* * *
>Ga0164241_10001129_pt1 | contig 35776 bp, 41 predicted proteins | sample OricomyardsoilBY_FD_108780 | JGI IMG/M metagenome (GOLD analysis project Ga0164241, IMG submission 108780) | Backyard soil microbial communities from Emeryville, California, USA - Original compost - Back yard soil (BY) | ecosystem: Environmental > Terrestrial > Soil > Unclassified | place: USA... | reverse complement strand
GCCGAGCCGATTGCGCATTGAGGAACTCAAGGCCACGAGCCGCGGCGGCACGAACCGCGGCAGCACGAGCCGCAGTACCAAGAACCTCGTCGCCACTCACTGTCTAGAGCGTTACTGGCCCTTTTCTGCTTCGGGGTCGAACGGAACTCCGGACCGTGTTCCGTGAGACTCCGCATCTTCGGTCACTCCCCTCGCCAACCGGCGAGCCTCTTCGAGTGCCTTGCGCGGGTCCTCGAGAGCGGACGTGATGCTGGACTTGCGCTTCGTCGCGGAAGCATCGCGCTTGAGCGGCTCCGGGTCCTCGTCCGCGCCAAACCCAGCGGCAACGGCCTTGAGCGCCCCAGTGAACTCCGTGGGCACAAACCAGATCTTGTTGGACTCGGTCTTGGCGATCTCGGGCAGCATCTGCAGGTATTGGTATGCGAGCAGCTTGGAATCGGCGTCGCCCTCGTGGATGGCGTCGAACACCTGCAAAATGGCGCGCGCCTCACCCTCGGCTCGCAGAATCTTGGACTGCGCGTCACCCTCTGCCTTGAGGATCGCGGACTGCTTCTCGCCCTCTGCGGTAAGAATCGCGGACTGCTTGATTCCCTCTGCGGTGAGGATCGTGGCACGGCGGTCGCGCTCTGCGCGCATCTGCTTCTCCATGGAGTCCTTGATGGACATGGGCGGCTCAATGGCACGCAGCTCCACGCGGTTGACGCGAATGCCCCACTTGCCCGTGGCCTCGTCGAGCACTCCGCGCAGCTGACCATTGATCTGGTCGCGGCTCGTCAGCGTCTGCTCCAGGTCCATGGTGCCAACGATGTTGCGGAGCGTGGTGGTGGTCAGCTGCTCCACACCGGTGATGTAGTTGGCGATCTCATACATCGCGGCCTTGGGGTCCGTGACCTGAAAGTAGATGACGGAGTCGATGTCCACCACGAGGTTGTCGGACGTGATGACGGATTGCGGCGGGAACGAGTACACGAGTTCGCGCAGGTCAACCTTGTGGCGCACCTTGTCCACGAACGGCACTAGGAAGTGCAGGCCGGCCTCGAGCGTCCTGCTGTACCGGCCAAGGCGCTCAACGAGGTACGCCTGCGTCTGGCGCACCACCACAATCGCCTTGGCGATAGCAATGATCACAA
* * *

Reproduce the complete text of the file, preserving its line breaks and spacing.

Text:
>Ga0164241_10001129_pt1 | contig 35776 bp, 41 predicted proteins | sample OricomyardsoilBY_FD_108780 | JGI IMG/M metagenome (GOLD analysis project Ga0164241, IMG submission 108780) | Backyard soil microbial communities from Emeryville, California, USA - Original compost - Back yard soil (BY) | ecosystem: Environmental > Terrestrial > Soil > Unclassified | place: USA... | reverse complement strand
GCCGAGCCGATTGCGCATTGAGGAACTCAAGGCCACGAGCCGCGGCGGCACGAACCGCGGCAGCACGAGCCGCAGTACCAAGAACCTCGTCGCCACTCACTGTCTAGAGCGTTACTGGCCCTTTTCTGCTTCGGGGTCGAACGGAACTCCGGACCGTGTTCCGTGAGACTCCGCATCTTCGGTCACTCCCCTCGCCAACCGGCGAGCCTCTTCGAGTGCCTTGCGCGGGTCCTCGAGAGCGGACGTGATGCTGGACTTGCGCTTCGTCGCGGAAGCATCGCGCTTGAGCGGCTCCGGGTCCTCGTCCGCGCCAAACCCAGCGGCAACGGCCTTGAGCGCCCCAGTGAACTCCGTGGGCACAAACCAGATCTTGTTGGACTCGGTCTTGGCGATCTCGGGCAGCATCTGCAGGTATTGGTATGCGAGCAGCTTGGAATCGGCGTCGCCCTCGTGGATGGCGTCGAACACCTGCAAAATGGCGCGCGCCTCACCCTCGGCTCGCAGAATCTTGGACTGCGCGTCACCCTCTGCCTTGAGGATCGCGGACTGCTTCTCGCCCTCTGCGGTAAGAATCGCGGACTGCTTGATTCCCTCTGCGGTGAGGATCGTGGCACGGCGGTCGCGCTCTGCGCGCATCTGCTTCTCCATGGAGTCCTTGATGGACATGGGCGGCTCAATGGCACGCAGCTCCACGCGGTTGACGCGAATGCCCCACTTGCCCGTGGCCTCGTCGAGCACTCCGCGCAGCTGACCATTGATCTGGTCGCGGCTCGTCAGCGTCTGCTCCAGGTCCATGGTGCCAACGATGTTGCGGAGCGTGGTGGTGGTCAGCTGCTCCACACCGGTGATGTAGTTGGCGATCTCATACATCGCGGCCTTGGGGTCCGTGACCTGAAAGTAGATGACGGAGTCGATGTCCACCACGAGGTTGTCGGACGTGATGACGGATTGCGGCGGGAACGAGTACACGAGTTCGCGCAGGTCAACCTTGTGGCGCACCTTGTCCACGAACGGCACTAGGAAGTGCAGGCCGGCCTCGAGCGTCCTGCTGTACCGGCCAAGGCGCTCAACGAGGTACGCCTGCGTCTGGCGCACCACCACAATCGCCTTGGCGATAGCAATGATCACAA